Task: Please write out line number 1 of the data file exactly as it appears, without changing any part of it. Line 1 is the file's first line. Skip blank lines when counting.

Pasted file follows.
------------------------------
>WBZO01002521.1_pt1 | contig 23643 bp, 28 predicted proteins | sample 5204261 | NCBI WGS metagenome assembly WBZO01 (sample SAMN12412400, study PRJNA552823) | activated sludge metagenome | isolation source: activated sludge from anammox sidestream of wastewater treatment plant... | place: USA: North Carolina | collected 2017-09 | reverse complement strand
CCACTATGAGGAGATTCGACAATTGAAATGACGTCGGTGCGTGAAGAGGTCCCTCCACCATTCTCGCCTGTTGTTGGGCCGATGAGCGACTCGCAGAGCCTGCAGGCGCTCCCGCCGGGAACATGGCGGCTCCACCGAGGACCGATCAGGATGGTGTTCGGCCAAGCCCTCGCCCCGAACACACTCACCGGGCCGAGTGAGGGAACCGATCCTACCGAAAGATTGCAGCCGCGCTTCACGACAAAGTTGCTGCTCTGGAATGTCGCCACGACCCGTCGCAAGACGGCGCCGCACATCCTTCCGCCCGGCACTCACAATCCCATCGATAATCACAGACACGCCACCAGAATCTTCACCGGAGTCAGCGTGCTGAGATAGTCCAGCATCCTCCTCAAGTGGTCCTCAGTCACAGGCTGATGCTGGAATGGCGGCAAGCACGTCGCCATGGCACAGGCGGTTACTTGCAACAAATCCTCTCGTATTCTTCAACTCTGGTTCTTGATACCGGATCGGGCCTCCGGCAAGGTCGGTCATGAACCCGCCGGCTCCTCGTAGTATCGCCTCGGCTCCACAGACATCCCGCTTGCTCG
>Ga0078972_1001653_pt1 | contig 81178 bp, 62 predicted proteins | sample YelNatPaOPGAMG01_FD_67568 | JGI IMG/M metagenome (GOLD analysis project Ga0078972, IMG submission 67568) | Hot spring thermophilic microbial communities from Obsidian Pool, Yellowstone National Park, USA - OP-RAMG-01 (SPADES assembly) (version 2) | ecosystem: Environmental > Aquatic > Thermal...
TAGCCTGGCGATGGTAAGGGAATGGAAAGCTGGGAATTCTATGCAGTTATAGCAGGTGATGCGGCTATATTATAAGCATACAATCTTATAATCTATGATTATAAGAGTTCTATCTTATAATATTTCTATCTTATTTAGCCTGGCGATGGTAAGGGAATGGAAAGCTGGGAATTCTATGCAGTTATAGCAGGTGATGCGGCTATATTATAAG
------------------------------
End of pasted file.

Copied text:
>WBZO01002521.1_pt1 | contig 23643 bp, 28 predicted proteins | sample 5204261 | NCBI WGS metagenome assembly WBZO01 (sample SAMN12412400, study PRJNA552823) | activated sludge metagenome | isolation source: activated sludge from anammox sidestream of wastewater treatment plant... | place: USA: North Carolina | collected 2017-09 | reverse complement strand